Antifascist women knew what they stood and fought for. During the years of the Republic they had known a Constitution in which basic rights were guaranteed. Article 36 dealt with women’s suffrage: equal voting rights for all men and women older than 23. The left-wing government introduced civil marriage and divorce. In December 1936, the Catalan autonomous government, in one of the most advanced regulations in Europe, legalized abortion. For this reason, in their conquest of the skies Mari Pepa Colomer and Dolors Vives were not just two exceptional women during an exceptional moment. They were part of a larger historical process, a sign of deep and rapid social change, when women fought and managed to reach spaces previously closed to them in Spain.
In the spring of 1939, after the war is desperately lost, Dolors and Pepa perform final liaison missions to help militiamen and civilians escape to France.
As we know, the story doesn’t have a happy ending. When the war was lost, Mari Pepa crossed the Pyrenees. “All fliers left Spain by plane, of course. From the air we could see long lines of people walking toward France,” she said in an interview in El País from 1984. At first she thought about finding a ticket to Montevideo and joining her father, exiled in Uruguay. Instead, once in Toulouse she married José Carreras, the man who taught her to fly. Together, they would live a last adventure. From France they moved to Great Britain. World War II started and Carreras served in the British RAF, fighting for the second time against air strikes of Hitler’s Luftwaffe.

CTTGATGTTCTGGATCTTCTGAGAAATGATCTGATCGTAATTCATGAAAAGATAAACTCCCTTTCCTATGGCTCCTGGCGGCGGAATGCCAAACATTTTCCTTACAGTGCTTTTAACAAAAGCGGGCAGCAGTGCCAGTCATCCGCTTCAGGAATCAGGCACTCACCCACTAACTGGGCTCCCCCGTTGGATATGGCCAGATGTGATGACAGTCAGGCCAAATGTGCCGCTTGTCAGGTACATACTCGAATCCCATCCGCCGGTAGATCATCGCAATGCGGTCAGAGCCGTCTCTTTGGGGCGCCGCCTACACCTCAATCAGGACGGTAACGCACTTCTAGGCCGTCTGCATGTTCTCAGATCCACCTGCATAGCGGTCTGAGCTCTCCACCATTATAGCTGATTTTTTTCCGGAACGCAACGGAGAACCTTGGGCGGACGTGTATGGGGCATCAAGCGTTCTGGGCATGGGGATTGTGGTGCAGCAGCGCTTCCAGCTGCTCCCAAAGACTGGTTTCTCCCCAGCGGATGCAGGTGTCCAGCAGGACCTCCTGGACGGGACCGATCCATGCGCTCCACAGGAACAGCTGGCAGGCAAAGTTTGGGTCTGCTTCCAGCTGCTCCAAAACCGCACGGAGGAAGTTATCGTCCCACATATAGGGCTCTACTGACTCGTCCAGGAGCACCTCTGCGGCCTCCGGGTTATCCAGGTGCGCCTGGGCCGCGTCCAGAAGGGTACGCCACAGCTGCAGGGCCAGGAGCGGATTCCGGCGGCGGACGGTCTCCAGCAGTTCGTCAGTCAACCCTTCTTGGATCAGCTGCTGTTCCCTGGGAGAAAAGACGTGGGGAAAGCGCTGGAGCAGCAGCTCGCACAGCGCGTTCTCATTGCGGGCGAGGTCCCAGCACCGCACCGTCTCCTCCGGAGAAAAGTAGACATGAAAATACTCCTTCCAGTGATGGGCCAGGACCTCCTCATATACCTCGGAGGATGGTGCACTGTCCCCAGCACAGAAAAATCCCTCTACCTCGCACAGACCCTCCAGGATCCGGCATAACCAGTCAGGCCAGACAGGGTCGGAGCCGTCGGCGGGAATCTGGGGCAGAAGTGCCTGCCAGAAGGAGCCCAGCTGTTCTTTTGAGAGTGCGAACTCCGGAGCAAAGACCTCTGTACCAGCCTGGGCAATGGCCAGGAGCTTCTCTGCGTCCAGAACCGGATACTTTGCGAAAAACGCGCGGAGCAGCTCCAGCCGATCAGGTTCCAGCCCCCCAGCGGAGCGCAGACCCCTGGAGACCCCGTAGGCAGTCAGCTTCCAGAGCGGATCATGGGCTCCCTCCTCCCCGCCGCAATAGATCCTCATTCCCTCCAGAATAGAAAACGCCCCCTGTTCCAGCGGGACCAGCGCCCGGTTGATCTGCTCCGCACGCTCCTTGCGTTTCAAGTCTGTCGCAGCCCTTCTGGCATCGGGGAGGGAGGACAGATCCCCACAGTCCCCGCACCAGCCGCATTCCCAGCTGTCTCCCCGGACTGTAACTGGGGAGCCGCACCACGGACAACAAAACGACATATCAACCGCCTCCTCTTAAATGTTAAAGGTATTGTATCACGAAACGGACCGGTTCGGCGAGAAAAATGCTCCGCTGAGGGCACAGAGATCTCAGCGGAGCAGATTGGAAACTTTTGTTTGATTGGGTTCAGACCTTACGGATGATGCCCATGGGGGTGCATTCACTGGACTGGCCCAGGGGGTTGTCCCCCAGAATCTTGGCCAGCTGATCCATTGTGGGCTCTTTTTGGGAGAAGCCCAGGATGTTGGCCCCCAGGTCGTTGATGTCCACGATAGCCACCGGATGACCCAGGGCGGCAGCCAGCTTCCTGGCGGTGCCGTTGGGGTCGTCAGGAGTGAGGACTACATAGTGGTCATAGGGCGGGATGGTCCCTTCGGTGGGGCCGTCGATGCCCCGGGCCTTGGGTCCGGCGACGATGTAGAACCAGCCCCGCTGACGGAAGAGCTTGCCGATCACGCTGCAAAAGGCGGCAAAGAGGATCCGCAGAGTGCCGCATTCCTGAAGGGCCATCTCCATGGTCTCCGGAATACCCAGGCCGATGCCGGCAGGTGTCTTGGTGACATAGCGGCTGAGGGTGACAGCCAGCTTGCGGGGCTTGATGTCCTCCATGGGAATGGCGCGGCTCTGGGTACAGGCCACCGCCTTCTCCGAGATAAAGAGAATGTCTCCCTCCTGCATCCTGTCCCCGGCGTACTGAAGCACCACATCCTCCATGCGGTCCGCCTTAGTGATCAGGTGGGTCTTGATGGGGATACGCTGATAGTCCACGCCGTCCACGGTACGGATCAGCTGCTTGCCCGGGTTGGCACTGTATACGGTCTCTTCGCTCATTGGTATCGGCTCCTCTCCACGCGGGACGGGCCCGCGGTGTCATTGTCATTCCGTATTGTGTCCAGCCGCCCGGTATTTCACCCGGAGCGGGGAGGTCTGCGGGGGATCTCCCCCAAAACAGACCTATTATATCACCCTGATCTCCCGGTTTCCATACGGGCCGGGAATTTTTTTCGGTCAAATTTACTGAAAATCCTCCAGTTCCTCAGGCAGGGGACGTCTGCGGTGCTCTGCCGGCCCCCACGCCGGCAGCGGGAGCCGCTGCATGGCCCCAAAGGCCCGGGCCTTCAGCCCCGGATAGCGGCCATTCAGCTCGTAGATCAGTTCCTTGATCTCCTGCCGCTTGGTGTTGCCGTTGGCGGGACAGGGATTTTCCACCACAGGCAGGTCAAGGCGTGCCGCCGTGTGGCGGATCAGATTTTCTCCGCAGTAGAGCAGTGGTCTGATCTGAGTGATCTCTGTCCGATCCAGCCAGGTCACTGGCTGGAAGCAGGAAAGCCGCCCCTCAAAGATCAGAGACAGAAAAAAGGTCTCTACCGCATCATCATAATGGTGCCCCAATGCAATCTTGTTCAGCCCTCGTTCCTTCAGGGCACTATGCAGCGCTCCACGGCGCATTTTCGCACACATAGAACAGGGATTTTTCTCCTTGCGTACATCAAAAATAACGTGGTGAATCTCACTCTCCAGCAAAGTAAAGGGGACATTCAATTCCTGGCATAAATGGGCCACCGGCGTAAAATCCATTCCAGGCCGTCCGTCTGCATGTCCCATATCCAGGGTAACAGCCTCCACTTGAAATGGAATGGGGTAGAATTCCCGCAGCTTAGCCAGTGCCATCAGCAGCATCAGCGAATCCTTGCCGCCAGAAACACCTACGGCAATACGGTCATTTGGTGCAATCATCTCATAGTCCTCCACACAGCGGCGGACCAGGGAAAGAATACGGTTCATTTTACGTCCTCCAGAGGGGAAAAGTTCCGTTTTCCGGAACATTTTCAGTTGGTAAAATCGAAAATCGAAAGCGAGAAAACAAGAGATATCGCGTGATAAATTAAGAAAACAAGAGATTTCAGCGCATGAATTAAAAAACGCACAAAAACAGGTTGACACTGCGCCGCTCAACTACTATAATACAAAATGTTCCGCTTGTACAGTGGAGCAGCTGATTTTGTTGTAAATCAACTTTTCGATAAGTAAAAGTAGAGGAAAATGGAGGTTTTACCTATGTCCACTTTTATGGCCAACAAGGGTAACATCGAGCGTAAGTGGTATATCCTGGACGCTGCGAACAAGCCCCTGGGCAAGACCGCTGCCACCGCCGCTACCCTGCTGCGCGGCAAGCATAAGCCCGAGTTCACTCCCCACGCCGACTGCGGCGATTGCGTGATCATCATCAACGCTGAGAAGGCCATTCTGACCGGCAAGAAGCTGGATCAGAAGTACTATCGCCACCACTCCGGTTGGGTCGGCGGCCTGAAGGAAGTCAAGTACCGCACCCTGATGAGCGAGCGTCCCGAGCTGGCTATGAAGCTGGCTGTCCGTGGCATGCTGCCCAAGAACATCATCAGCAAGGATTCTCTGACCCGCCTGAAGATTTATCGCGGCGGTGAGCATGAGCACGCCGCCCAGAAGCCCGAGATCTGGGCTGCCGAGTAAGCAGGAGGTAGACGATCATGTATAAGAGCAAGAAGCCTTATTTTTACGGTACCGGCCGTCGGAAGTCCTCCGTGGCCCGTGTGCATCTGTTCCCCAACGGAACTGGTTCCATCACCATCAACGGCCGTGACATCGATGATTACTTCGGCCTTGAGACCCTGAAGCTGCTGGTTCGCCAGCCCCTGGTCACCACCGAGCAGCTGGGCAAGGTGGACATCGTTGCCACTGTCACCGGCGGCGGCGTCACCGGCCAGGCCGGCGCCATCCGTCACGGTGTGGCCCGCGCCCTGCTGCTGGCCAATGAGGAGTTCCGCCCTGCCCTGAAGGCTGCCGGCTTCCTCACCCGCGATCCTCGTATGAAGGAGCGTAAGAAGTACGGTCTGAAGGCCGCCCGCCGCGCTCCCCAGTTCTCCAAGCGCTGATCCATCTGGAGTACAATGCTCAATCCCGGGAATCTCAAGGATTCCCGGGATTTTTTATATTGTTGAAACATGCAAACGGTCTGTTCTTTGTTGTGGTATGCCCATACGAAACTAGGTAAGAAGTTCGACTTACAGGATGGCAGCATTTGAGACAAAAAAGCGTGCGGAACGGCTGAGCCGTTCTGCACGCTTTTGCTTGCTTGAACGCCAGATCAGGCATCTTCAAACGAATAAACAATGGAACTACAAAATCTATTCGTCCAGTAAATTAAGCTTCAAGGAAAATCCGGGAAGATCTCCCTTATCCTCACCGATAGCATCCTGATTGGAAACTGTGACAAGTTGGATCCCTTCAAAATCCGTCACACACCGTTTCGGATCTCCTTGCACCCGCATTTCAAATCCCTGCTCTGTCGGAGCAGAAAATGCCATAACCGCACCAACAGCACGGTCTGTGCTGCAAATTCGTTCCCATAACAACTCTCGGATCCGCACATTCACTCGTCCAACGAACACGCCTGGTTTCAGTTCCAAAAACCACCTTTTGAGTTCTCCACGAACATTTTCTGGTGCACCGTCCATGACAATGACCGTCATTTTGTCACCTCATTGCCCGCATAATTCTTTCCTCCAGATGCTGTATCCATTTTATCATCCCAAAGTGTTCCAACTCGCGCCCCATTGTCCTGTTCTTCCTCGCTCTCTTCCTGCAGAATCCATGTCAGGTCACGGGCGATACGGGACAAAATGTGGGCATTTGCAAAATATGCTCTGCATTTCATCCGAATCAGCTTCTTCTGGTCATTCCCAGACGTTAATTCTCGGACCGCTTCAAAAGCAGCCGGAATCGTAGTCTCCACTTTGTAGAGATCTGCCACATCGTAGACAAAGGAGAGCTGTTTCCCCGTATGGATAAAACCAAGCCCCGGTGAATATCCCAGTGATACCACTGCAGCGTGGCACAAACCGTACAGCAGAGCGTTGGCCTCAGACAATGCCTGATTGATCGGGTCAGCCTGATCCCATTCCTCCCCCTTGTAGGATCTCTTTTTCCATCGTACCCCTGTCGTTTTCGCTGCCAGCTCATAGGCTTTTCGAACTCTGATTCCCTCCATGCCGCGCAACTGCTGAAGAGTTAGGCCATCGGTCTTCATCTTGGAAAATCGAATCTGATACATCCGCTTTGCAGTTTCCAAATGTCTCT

Dolors Vives, meanwhile, decided to remain in Catalonia. Under Francoism, the time of women fliers was over. Dolors lived a quiet life away from politics, bringing up a family of 10 children. Until her last days, she worked as a piano teacher.
After the dictatorship, Mari Pepa would return to Spain several times from her home in Surrey. Those who knew her describe Mari Pepa as a person of great vitality who never lost her adventurous spirit. Some of her last words, however, show an echo of sadness. “I will never move back to Spain, even though Franco is gone. I do not care. Almost all my friends have died and those who haven’t, live somewhere else in the world.” Dolors, in her last interviews, nostalgically remembered a time when she went, literally, further and higher than anyone: “After the Civil War flying ended, but my memory of that time remains in books and photos. A couple of years”, she said, “I wouldn’t change for anything.”
Miguel Ángel de Lucas is a journalist and working on his Ph.D. in Contemporary Spanish Literature at the University of Sevilla.